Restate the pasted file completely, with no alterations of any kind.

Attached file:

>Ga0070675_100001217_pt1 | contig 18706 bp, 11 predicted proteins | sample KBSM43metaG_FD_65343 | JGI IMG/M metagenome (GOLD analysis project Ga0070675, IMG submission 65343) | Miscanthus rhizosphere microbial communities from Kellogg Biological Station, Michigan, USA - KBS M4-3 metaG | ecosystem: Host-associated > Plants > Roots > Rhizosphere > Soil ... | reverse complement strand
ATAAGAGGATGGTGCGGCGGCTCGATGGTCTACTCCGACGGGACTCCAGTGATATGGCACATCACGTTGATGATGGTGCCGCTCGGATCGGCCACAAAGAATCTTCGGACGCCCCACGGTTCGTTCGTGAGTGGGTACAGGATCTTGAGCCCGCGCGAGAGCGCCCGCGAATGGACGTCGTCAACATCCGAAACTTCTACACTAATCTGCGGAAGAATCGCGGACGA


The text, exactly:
>Ga0070675_100001217_pt1 | contig 18706 bp, 11 predicted proteins | sample KBSM43metaG_FD_65343 | JGI IMG/M metagenome (GOLD analysis project Ga0070675, IMG submission 65343) | Miscanthus rhizosphere microbial communities from Kellogg Biological Station, Michigan, USA - KBS M4-3 metaG | ecosystem: Host-associated > Plants > Roots > Rhizosphere > Soil ... | reverse complement strand
ATAAGAGGATGGTGCGGCGGCTCGATGGTCTACTCCGACGGGACTCCAGTGATATGGCACATCACGTTGATGATGGTGCCGCTCGGATCGGCCACAAAGAATCTTCGGACGCCCCACGGTTCGTTCGTGAGTGGGTACAGGATCTTGAGCCCGCGCGAGAGCGCCCGCGAATGGACGTCGTCAACATCCGAAACTTCTACACTAATCTGCGGAAGAATCGCGGACGA